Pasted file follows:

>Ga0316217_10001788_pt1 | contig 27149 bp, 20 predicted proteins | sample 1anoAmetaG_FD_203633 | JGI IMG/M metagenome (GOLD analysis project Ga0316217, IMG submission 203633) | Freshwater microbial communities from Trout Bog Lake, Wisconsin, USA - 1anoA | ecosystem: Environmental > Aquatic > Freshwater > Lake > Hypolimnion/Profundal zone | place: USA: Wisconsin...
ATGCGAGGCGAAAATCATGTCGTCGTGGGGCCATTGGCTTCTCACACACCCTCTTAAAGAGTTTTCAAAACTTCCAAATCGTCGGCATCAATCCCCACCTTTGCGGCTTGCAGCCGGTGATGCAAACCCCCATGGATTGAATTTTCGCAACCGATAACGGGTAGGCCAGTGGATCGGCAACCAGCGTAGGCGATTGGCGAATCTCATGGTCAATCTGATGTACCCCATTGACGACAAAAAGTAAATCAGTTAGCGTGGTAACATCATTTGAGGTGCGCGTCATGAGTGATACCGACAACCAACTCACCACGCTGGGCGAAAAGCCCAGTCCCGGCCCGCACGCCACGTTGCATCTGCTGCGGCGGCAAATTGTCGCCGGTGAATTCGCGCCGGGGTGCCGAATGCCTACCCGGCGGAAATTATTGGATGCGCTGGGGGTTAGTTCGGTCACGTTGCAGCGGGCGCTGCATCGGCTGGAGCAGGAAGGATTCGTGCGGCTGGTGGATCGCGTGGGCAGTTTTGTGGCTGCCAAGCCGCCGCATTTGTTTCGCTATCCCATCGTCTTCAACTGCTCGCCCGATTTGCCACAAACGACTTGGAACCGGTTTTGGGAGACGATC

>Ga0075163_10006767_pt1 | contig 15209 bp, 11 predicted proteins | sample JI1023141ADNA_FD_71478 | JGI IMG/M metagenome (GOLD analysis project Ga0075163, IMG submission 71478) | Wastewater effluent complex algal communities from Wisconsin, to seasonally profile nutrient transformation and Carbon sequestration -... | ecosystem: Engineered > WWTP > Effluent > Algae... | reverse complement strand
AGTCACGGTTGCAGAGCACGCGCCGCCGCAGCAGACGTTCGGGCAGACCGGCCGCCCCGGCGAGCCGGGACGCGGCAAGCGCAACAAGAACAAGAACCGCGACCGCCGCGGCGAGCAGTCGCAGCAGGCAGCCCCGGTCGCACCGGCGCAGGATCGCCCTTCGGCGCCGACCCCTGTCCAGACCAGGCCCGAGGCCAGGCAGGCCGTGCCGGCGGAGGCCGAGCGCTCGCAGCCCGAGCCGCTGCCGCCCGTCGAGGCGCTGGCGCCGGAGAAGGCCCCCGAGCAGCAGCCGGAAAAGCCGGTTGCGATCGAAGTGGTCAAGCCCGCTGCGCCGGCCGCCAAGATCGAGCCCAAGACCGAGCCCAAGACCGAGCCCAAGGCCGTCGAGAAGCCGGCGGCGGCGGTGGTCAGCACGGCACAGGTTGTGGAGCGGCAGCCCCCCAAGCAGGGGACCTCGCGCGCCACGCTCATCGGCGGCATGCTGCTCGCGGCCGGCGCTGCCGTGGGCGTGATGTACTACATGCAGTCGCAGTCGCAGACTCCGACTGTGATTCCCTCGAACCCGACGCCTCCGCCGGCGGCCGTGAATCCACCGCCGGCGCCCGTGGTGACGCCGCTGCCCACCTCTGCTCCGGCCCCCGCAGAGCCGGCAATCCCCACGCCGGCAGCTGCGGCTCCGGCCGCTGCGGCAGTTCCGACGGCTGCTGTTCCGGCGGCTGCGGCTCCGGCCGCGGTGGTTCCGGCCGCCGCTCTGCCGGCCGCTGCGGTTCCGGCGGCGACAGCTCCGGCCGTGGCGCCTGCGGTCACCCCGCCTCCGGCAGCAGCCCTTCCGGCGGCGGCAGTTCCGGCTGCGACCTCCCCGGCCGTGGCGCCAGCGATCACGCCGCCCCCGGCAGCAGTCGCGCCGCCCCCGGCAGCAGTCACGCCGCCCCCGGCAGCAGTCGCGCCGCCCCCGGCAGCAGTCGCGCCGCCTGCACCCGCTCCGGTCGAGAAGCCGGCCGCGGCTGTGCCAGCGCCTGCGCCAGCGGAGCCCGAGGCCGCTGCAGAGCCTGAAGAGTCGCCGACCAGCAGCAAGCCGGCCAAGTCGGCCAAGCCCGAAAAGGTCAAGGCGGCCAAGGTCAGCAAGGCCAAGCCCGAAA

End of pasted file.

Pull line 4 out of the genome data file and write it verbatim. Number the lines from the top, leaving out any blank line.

AGTCACGGTTGCAGAGCACGCGCCGCCGCAGCAGACGTTCGGGCAGACCGGCCGCCCCGGCGAGCCGGGACGCGGCAAGCGCAACAAGAACAAGAACCGCGACCGCCGCGGCGAGCAGTCGCAGCAGGCAGCCCCGGTCGCACCGGCGCAGGATCGCCCTTCGGCGCCGACCCCTGTCCAGACCAGGCCCGAGGCCAGGCAGGCCGTGCCGGCGGAGGCCGAGCGCTCGCAGCCCGAGCCGCTGCCGCCCGTCGAGGCGCTGGCGCCGGAGAAGGCCCCCGAGCAGCAGCCGGAAAAGCCGGTTGCGATCGAAGTGGTCAAGCCCGCTGCGCCGGCCGCCAAGATCGAGCCCAAGACCGAGCCCAAGACCGAGCCCAAGGCCGTCGAGAAGCCGGCGGCGGCGGTGGTCAGCACGGCACAGGTTGTGGAGCGGCAGCCCCCCAAGCAGGGGACCTCGCGCGCCACGCTCATCGGCGGCATGCTGCTCGCGGCCGGCGCTGCCGTGGGCGTGATGTACTACATGCAGTCGCAGTCGCAGACTCCGACTGTGATTCCCTCGAACCCGACGCCTCCGCCGGCGGCCGTGAATCCACCGCCGGCGCCCGTGGTGACGCCGCTGCCCACCTCTGCTCCGGCCCCCGCAGAGCCGGCAATCCCCACGCCGGCAGCTGCGGCTCCGGCCGCTGCGGCAGTTCCGACGGCTGCTGTTCCGGCGGCTGCGGCTCCGGCCGCGGTGGTTCCGGCCGCCGCTCTGCCGGCCGCTGCGGTTCCGGCGGCGACAGCTCCGGCCGTGGCGCCTGCGGTCACCCCGCCTCCGGCAGCAGCCCTTCCGGCGGCGGCAGTTCCGGCTGCGACCTCCCCGGCCGTGGCGCCAGCGATCACGCCGCCCCCGGCAGCAGTCGCGCCGCCCCCGGCAGCAGTCACGCCGCCCCCGGCAGCAGTCGCGCCGCCCCCGGCAGCAGTCGCGCCGCCTGCACCCGCTCCGGTCGAGAAGCCGGCCGCGGCTGTGCCAGCGCCTGCGCCAGCGGAGCCCGAGGCCGCTGCAGAGCCTGAAGAGTCGCCGACCAGCAGCAAGCCGGCCAAGTCGGCCAAGCCCGAAAAGGTCAAGGCGGCCAAGGTCAGCAAGGCCAAGCCCGAAA